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Larry Schwab, M.D.

Captain, U.S. Army, 25th Infantry Division

October 1967 – October 1968

At 26, I had been married less than a year and was completing a rotating internship at the Charity Hospital of Louisiana in New Orleans when I received my draft notice. I had secured an assignment with the public health service to do research with the Centers for Disease Control and Prevention in Atlanta, and planned to continue a career path in ophthalmology training, but that would have to wait. I was opposed to the war on philosophical and conscientious grounds; nevertheless, I was conscripted, and trained in the medical corps field service school at Fort Sam Houston, Texas, and then sent to Vietnam.

In Xuan Loc, at the 7th Surgical Hospital, attached to the 11th Armored Cavalry, I was one of two general medical officers (GMOs). We did ward rounds and admitted patients with malaria and various other tropical infections.After a big contact with the enemy, we might go on for eight or 10 hours straight, triaging casualties for surgery. To help unwind, we devised a basketball court and took photographs for slide shows. We had very little contact with the soldiers of the 11th or the nurses, who were sequestered and protected.

Halfway through my tour, I was transferred to the 25th Infantry Division and was assigned as a battalion surgeon to a unit of 18 105mm howitzers that provided artillery support for ground infantry operations. I was garrisoned to the division’s 1st Brigade at Tay Ninh, and attached to the medical section of Headquarters Battery of the 7th/11th Artillery. The Ho Chi Minh Trail passed through Tay Ninh Province, where some of the heaviest fighting of the war occurred in 1968. Although I was required as a noncombatant to carry a .45-caliber pistol, I never fired it.

Our unit was constantly on field combat operations at fire support bases wherever military strategy dictated. We experienced some close calls and some very bad times. I got to know the soldiers in a way that I didn’t know the soldiers in my first assignment. When you are constantly at risk and being threatened, there’s a bond that’s just naturally there to protect each other. They were my source of confidence, along with my family. My wife and I wrote letters to each other every day.

On May 9, 1968, Fire Support Base Maury—a small artillery outpost southwest of Trang Bang near the Cambodian border—began receiving incoming mortar rounds. Two medical corpsmen and I were awakened by the initial explosions and flashes of rounds impacting nearby. This was not unusual, but this attack continued until more than 200 61mm rounds had fallen. Then, in the blackness and warm rain, NVA sappers and riflemen came through a hole blown in the concertina wire perimeter. Dozens of our soldiers were injured and killed; some were charred by the exploding and burning self-propelled 155mm artillery pieces.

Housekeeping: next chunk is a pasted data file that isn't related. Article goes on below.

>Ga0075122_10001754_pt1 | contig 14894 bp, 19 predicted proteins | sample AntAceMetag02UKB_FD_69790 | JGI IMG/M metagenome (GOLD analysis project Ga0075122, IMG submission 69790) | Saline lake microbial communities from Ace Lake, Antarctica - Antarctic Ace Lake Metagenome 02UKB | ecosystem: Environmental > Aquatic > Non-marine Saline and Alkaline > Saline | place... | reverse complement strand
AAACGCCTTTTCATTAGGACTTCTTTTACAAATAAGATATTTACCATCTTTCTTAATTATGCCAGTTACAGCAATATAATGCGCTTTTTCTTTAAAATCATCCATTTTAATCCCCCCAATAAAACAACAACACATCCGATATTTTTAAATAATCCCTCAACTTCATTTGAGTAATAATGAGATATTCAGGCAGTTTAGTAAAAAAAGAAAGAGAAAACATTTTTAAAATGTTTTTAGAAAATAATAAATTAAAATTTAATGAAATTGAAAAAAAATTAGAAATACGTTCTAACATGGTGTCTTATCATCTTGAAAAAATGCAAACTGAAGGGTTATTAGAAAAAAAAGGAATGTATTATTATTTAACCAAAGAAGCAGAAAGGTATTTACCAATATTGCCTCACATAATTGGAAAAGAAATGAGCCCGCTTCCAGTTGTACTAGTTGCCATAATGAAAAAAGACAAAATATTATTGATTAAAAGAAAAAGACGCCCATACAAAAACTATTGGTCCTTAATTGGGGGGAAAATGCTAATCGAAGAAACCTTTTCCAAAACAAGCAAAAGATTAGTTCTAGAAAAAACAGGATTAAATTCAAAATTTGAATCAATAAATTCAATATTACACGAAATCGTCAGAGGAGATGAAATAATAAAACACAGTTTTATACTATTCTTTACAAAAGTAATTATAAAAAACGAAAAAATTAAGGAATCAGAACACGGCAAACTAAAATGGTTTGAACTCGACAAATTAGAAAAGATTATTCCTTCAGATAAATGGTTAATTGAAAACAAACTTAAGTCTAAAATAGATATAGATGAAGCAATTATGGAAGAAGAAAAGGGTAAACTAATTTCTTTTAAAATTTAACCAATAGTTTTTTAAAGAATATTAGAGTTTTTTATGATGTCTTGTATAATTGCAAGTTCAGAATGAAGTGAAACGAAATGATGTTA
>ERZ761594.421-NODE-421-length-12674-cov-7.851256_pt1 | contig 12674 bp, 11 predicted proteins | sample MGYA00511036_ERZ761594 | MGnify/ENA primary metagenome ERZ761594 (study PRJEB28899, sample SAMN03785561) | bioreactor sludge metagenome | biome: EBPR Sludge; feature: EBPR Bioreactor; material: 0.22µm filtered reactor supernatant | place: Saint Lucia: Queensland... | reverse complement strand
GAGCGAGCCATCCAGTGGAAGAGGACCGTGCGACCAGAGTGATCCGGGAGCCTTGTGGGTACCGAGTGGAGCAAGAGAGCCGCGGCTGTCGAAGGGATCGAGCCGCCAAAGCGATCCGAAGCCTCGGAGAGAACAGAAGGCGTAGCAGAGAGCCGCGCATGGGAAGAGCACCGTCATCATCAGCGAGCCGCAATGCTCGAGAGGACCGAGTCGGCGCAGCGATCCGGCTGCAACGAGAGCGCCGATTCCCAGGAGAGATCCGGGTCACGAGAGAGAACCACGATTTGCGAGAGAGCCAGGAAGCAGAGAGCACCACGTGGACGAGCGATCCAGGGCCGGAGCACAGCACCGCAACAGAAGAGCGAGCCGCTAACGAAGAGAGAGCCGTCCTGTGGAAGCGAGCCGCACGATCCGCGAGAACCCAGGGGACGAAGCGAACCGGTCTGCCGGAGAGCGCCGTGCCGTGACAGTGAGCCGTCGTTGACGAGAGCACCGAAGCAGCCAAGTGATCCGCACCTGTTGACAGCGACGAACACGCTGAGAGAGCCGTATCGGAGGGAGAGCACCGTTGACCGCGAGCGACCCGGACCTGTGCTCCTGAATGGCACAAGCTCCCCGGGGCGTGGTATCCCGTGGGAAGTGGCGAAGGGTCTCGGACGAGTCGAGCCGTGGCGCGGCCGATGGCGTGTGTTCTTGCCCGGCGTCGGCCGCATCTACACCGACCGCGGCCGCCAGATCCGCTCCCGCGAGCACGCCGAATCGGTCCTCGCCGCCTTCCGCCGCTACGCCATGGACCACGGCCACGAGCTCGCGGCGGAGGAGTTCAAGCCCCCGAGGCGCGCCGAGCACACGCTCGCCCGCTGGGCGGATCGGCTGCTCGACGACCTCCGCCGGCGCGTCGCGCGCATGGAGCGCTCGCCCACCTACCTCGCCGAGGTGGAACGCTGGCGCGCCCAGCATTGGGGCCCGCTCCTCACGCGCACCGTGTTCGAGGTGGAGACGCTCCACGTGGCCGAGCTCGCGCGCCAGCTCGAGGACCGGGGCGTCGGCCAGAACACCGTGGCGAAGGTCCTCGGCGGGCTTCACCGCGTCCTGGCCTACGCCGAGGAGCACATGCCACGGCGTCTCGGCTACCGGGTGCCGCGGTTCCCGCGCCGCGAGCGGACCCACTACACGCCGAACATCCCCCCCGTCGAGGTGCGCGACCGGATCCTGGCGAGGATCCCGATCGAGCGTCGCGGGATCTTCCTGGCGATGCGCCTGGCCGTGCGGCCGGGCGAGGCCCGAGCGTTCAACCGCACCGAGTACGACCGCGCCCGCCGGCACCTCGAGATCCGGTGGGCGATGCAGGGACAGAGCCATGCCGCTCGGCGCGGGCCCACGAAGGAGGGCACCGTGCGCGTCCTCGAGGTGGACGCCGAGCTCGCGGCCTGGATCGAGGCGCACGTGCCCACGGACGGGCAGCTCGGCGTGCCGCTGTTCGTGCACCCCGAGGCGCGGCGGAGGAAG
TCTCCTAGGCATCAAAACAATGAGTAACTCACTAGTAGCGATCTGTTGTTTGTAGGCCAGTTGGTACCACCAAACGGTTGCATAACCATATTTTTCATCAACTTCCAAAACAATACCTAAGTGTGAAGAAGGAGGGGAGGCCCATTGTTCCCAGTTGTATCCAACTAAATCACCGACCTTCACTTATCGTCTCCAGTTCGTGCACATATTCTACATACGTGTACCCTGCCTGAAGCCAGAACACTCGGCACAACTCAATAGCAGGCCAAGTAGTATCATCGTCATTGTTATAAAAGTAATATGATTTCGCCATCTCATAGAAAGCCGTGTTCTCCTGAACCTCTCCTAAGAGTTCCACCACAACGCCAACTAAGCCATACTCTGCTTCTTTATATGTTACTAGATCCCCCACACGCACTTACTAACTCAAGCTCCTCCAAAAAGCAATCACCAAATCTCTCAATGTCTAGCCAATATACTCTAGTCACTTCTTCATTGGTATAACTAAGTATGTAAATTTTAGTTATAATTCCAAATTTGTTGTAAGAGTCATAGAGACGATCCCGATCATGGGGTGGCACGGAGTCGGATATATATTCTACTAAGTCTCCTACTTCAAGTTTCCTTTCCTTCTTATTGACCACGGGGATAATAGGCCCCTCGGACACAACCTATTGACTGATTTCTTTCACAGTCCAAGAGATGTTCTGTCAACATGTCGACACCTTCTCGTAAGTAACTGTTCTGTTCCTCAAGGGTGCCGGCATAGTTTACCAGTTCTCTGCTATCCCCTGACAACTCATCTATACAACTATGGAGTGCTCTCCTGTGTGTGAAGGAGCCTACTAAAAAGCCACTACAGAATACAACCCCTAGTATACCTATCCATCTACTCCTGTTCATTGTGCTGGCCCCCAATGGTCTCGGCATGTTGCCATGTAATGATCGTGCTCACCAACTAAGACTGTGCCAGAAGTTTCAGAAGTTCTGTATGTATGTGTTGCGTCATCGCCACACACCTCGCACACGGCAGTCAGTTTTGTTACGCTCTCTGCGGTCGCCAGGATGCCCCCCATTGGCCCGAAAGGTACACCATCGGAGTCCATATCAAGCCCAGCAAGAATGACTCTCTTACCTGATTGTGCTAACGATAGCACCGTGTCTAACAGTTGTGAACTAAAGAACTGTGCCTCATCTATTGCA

I was trying to take care of 19-year-old kids who had been maimed and were missing limbs and had 90 percent second and third-degree burns. And it wasn’t country, flag, liberty that they were fighting for. They were fighting to stay alive and come home. I saw that. They wanted something for pain, they wanted water and they wanted their mothers.

The battalion commander, Billy Leathers, sustained injuries to both legs and was sheltered in the fire direction center (FDC) bunker, the largest protected enclosure on our small base. He received morphine for pain, and because of his detailed knowledge of our location, was able to coordinate air support by radio while lying flat on his back, with F-5s and AC-47 crews overhead. The attack lifted just before daybreak. We sustained 80 WIA and five KIA, or more than one-third of our battalion of almost 240 men. One entire battery of six 155mm howitzers had been destroyed by NVA satchel charges and rocket-propelled grenades. There wasn’t an intact window or inflated tire on any of our vehicles.

That night, as I treated more than a dozen of the most seriously injured men in the FDC, I was visited by a number of experiences previously unknown to me. Primordial terror. Mental disassociation. Dry heaves. Near death. I recited the Lord’s Prayer amid satchel charge explosions and the agonal keening of mortally wounded boys. Something of me died in Vietnam. And at the same time, something was born. Since my return from Vietnam in 1968, my wife Martha and I have celebrated Fire Support Base Maury annually, every May 8-9. And life. And for good measure, we also celebrate the 1968 Tet Offensive and the Chinese Lunar New Year.


From Dr. Schwab’s writings and oral history, preserved at the Library of Congress Veterans History Project,

Originally published in the October 2013 issue of Vietnam. To subscribe, click here.